Bridgewater Monument facts for kids
The Bridgewater Monument
|Height||108 feet (33 m)|
|Dedicated to||Francis Egerton, 3rd Duke of Bridgewater|
The Bridgewater Monument is a Grade II* listed monumental column in the Ashridge estate in Hertfordshire, England. It was built in 1832 to commemorate Francis Egerton, 3rd Duke of Bridgewater (1736–1803), known as the "Canal Duke".
Francis Egerton, 3rd Duke of Bridgewater and 6th Earl of Bridgewater was a pioneer in the construction of canals during the early part of Industrial Revolution. In 1761 he opened the Bridgewater Canal in North West England to transport coal from his mines in Worsley to Manchester, later extending it to Runcorn, and then to Leigh. It is often said to be the first true canal in Britain, and earned him the nickname of "the Canal Duke".
The monument is near the family seat Ashridge House in Hertfordshire, which the Duke neglected for many years and then decided to rebuild. Although he demolished the dilapidated house, he did not see through his ambitious plans as he died in 1803, leaving the ruins to his successor, John Egerton, 7th Earl of Bridgewater, who built a new house.
The Canal Duke was buried in the family mausoleum in the Church of St Peter and St Paul in the village of Little Gaddesden, around 1.8 miles (2.9 km) east of the monument. A marble wall monument there commemorates his death.
A memorial to the Duke was considered by his successor, the 7th Earl of Bridgewater, but it was not until the death of his brother, Francis Egerton, 8th Earl of Bridgewater in 1829 that funds were made available. The 8th Earl left in his will £13,500 and instructions to build a monument to the Canal Duke.
At the time, Charlotte Catherine Anne, Countess of Bridgewater and widow of the 7th Earl was still in residence at Ashridge. She objected to the erection of an obelisk, which she considered to be poor taste, and at her behest, the monument to the Canal Duke was sited some distance from Ashridge House so as not to be seen. To build the monument, the family appointed Sir Jeffry Wyattville, the architect who also worked on the Gothic Revival house on the estate. In line with the countess's wishes, he altered the design to that of a Greek column.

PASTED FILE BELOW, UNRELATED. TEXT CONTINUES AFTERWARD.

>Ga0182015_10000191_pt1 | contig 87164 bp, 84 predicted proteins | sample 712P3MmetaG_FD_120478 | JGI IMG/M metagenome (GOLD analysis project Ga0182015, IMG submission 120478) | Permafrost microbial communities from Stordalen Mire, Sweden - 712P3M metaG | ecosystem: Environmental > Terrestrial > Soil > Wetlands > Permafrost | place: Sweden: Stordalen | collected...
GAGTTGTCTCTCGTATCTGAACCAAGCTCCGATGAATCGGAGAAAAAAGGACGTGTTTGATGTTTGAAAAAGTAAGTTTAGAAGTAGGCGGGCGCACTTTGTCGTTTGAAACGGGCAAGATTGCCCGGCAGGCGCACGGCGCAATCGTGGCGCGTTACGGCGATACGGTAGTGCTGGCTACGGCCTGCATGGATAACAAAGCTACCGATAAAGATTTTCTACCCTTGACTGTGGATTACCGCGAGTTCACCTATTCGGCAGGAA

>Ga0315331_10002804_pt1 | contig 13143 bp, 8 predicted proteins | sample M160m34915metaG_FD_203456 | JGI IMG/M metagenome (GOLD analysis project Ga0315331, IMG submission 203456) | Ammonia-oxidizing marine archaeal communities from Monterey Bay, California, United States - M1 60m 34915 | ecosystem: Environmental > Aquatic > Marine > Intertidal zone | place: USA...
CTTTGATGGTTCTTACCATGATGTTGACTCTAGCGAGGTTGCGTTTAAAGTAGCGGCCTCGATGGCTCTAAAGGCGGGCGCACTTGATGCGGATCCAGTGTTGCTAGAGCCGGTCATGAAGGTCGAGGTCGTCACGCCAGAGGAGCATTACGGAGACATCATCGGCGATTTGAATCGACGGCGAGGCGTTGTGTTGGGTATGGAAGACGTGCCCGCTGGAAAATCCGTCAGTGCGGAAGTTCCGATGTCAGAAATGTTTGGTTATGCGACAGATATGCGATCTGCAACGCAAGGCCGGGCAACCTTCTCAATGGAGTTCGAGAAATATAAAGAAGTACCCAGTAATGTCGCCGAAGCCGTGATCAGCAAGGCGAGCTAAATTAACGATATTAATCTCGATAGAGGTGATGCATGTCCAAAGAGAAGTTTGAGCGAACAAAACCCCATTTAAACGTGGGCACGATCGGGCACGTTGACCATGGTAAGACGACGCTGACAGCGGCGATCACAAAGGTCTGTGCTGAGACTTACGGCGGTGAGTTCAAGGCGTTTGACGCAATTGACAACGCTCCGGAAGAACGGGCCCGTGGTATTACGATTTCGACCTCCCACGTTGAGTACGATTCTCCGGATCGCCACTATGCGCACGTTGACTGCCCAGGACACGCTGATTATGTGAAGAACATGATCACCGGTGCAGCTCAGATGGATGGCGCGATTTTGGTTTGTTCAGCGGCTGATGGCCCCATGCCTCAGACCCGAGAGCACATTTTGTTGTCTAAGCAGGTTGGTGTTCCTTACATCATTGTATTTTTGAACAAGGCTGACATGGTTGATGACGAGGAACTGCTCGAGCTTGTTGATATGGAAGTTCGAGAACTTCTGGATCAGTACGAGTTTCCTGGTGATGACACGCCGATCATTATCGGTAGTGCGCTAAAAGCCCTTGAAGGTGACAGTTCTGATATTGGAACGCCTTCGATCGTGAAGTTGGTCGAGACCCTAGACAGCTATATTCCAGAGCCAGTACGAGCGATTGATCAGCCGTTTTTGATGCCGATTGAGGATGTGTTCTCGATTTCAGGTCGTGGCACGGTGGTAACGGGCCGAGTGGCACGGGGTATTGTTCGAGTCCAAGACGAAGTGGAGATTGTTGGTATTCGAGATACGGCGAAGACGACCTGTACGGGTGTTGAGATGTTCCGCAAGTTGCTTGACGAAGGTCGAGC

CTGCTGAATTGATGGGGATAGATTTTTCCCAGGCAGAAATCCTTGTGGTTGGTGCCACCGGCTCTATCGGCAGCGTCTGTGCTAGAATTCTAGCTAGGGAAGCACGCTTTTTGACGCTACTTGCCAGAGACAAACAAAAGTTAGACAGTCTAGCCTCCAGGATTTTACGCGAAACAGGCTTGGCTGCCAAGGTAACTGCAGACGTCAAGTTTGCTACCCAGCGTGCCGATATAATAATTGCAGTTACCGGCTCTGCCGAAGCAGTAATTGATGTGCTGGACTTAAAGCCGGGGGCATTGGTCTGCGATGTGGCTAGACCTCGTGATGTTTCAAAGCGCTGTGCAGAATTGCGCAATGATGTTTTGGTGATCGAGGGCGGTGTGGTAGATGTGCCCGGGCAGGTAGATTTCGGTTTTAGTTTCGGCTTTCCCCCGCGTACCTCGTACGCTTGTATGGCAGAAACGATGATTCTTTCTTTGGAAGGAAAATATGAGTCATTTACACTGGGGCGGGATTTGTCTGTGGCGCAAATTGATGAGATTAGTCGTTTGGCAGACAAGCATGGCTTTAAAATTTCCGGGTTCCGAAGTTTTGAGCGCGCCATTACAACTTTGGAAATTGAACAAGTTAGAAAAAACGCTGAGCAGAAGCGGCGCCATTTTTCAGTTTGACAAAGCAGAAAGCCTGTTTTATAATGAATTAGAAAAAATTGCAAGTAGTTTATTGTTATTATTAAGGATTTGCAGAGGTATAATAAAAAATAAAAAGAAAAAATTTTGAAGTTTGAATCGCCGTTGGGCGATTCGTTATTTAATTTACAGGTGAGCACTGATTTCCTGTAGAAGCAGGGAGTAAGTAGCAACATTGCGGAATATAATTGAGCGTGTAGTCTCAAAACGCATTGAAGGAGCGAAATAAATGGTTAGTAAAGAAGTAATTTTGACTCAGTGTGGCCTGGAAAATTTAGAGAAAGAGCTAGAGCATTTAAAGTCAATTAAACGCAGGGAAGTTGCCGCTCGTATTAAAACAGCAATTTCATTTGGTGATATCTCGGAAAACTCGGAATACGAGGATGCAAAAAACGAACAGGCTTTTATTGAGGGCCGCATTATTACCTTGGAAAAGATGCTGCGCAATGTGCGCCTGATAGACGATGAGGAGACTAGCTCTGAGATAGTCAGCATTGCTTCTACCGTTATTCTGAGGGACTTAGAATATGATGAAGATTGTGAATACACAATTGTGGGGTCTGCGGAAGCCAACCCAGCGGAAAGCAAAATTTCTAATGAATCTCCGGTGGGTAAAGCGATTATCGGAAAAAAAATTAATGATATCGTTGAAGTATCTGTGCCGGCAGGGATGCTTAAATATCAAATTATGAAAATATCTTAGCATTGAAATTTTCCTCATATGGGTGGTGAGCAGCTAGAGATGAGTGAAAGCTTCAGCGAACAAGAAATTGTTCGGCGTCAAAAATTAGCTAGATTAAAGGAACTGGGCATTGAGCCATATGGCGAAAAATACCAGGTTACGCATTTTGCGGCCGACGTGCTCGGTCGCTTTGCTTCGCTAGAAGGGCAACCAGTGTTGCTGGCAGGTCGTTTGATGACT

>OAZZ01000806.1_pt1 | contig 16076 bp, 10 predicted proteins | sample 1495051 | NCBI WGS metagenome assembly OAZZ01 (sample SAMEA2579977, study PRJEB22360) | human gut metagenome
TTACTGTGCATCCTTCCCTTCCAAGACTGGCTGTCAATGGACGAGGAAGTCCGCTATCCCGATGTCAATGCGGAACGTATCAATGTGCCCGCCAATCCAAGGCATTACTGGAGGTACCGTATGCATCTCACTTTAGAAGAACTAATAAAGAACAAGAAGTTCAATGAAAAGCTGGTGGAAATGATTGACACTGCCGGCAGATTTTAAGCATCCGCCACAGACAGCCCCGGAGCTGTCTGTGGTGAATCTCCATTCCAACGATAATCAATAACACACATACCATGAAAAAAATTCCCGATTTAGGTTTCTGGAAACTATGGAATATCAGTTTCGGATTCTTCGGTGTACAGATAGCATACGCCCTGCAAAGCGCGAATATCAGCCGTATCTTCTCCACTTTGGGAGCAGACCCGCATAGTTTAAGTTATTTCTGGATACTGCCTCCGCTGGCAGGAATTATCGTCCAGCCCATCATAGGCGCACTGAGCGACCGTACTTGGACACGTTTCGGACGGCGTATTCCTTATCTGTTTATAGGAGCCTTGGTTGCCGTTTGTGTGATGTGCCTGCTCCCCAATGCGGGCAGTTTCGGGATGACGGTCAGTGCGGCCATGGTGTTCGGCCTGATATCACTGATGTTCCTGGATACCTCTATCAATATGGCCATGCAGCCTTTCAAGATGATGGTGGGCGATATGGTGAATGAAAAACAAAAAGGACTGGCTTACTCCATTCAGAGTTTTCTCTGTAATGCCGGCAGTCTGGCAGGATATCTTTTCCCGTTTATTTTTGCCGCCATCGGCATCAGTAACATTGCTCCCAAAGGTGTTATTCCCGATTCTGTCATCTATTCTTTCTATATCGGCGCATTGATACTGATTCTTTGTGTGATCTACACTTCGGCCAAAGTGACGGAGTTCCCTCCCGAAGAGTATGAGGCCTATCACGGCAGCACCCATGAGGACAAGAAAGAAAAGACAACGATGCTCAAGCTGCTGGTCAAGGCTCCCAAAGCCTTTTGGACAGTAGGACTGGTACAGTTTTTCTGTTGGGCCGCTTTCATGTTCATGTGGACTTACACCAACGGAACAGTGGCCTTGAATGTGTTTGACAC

There are 172 steps inside, and the abacus provides a viewing platform. At the base, the large pedestal is inscribed with the words:
'IN HONOUR OF
FRANCIS, THIRD DUKE OF BRIDGEWATER
"FATHER OF INLAND NAVIGATION"
Inside the entrance passage leading up to the staircase, there is a brass plate which records the instruction of the 8th Earl to erect the monument with the inscription:
Although the waterway most closely associated with the deceased was the Bridgewater Canal, it is thought that the monument was erected to celebrate the construction of the Grand Junction Canal, which passes around 1.3 miles (2.1 km) south-west of the site. The Bridgewater Monument stands on Moneybury Hill, a protruding part of the Ashridge plateau, and overlooks the village of Aldbury.
Today the Bridgewater Monument, like the Ashridge Estate, is in the care of the National Trust. At weekends, the monument is open to visitors, who can climb 172 steps inside the column to enjoy views of Ashridge and the Chiltern Hills. It is also possible to see as far as Canary Wharf in central London.
Bridgewater Monument Facts for Kids. Kiddle Encyclopedia.